“What would you do if I died today?”
“I’d die tomorrow.”
Research before re-watching J’ai tué ma mère brings up the staggering information that Dolan was 16 when he wrote the screenplay and 19 when he directed it. He also acknowledges that the story is partly autobiographical, and it fills me with admiration that someone so young is able to express such complexity in relationships – and then transfer it to screen so succinctly.
The film opens with a black & white confessional (which appears a couple of times later in the film too) in which Dolan’s character (Hubert) talks about his difficult relationship with his mother. The image then snaps into slow motion colour with accompanying music which, in combination, immediately brings to mind the work of Wong-Kar Wai’s In the Mood for Love – full of emotion unexpressed.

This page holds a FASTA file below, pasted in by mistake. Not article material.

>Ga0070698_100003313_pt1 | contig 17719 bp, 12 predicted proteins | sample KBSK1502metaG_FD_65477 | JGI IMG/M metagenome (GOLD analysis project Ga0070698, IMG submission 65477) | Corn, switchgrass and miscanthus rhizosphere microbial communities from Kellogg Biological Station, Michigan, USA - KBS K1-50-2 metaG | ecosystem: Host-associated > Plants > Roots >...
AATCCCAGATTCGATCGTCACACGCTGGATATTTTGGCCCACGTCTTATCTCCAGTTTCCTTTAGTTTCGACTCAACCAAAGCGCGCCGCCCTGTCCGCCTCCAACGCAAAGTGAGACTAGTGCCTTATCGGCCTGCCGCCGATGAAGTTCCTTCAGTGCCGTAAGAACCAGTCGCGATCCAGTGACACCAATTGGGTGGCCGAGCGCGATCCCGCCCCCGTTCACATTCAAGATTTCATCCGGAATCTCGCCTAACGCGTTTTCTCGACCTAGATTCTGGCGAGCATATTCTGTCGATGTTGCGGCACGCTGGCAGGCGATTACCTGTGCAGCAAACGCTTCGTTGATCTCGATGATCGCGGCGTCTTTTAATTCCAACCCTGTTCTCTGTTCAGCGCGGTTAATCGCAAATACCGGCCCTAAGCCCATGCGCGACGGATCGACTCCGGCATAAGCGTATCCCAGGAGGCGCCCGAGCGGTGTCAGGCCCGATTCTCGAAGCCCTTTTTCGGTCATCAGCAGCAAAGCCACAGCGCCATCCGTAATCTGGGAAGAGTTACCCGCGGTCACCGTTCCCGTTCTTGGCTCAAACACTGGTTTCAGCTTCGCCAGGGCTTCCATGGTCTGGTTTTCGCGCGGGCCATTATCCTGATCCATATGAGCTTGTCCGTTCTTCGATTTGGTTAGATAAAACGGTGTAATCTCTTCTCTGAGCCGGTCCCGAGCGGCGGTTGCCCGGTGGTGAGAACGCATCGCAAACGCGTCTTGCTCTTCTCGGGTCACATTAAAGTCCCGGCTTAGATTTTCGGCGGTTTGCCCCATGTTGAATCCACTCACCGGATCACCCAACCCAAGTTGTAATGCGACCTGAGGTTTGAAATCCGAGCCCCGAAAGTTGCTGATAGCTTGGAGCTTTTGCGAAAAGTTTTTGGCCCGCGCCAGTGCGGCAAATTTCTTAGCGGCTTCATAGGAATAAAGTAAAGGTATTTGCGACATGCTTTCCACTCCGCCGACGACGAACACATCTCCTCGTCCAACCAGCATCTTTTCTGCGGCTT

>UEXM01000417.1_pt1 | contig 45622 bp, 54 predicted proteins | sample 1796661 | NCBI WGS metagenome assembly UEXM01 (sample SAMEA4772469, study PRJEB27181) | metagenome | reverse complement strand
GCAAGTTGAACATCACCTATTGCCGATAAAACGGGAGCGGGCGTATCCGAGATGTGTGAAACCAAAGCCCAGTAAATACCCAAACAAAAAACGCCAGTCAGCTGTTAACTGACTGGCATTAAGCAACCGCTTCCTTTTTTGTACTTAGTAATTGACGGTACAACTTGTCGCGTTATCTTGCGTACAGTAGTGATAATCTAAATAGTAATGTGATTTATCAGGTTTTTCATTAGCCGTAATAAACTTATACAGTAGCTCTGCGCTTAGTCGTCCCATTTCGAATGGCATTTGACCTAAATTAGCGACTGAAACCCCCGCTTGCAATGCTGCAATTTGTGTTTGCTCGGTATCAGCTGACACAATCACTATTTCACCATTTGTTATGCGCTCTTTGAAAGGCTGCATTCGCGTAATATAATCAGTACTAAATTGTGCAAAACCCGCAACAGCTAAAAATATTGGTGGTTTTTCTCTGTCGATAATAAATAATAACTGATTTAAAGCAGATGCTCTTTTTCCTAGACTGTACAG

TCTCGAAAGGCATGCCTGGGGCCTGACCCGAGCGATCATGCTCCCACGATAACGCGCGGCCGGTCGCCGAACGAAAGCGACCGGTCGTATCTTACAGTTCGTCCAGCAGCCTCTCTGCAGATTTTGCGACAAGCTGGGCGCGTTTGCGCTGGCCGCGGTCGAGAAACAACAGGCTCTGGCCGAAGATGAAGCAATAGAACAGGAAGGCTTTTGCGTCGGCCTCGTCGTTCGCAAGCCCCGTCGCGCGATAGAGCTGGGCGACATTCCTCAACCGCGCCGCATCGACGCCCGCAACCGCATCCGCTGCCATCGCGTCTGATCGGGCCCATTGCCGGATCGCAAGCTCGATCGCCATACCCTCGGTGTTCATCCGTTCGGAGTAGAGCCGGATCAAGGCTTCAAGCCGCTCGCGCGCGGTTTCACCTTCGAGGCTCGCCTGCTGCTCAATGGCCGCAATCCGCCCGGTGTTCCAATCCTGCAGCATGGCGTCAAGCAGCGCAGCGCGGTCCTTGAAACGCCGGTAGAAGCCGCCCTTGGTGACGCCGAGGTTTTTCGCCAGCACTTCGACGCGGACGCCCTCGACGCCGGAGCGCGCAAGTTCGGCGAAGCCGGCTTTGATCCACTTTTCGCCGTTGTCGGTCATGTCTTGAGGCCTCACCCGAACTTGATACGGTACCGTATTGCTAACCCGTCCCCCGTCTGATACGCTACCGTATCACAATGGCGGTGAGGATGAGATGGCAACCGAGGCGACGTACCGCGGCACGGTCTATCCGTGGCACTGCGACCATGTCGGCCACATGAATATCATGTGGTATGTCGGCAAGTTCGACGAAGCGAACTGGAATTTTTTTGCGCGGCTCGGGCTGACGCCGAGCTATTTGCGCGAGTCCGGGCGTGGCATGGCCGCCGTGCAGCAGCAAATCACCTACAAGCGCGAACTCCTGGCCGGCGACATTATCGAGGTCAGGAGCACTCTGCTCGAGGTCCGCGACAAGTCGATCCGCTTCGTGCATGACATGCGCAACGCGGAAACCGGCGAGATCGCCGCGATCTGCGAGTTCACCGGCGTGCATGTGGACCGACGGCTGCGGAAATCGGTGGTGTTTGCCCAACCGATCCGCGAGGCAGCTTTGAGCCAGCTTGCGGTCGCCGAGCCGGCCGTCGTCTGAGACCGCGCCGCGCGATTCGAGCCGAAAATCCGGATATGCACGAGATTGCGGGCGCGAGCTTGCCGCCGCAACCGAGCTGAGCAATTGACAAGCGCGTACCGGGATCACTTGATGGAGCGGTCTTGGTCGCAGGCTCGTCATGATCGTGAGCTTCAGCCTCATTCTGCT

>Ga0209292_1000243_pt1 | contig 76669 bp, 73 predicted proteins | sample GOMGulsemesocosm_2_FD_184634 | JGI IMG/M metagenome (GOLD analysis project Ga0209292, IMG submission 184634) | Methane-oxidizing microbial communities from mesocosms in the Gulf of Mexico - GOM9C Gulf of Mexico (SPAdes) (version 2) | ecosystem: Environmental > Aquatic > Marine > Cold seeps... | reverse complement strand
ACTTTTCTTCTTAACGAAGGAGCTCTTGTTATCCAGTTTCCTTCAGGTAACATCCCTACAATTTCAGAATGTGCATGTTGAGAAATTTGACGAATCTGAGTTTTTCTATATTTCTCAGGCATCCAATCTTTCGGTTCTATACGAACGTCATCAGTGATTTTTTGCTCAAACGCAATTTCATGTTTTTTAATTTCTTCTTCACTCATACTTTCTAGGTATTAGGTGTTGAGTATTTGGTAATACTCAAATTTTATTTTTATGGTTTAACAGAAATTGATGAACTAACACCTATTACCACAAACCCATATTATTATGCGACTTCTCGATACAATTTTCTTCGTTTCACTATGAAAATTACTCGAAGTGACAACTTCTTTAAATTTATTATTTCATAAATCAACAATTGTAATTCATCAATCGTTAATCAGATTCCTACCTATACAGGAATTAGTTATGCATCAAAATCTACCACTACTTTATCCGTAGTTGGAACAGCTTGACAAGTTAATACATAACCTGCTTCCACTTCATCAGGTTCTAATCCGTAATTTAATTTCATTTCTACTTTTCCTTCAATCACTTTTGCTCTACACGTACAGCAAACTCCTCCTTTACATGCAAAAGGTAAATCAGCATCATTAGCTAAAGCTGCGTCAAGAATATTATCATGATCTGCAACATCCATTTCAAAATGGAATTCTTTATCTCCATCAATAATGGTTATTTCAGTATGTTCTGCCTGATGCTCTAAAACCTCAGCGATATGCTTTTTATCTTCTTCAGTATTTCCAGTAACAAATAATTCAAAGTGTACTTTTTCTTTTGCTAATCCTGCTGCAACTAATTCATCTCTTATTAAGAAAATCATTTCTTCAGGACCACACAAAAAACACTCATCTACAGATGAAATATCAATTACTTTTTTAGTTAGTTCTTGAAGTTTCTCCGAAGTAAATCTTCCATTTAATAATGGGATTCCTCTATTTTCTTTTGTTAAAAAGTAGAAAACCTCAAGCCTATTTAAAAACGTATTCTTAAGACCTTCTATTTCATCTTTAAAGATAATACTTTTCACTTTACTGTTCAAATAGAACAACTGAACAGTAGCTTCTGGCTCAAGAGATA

Our first view of mother and son together shows him watching her eat – rolling his eyes in disgust as she crams a cream cheese bagel into her mouth. Shortly afterwards we see them arguing as she drives him in her car – the kid is antagonistic and he seems like so many petulant teenagers trying to find themselves as they grow into adults and prepare to become independent from their parents. And yet the mother (the wonderful Anne Dorval) isn’t perfect.
She’s doing her best as a single mother with a demanding teenage son who despises her for her clothes, her choice in home furnishings, her friends. It will never be enough for Hubert, particularly in comparison to the pal-like, modern relationship his friend Antonin shares with his mother in their airy, beautifully decorated home. And while Hubert finds temporary refuge from the continuous emotional maternal battle with one of his (female) teachers (Suzanne Clément), he is unaware that his haranguing of his mother does nothing to alter her love for him. In fact, her telephone explosion at the school’s principal tells us everything we need to know (and in fact everything Hubert needs to know if he could only hear her).
Such an extraordinary debut and such insight into people from one so young.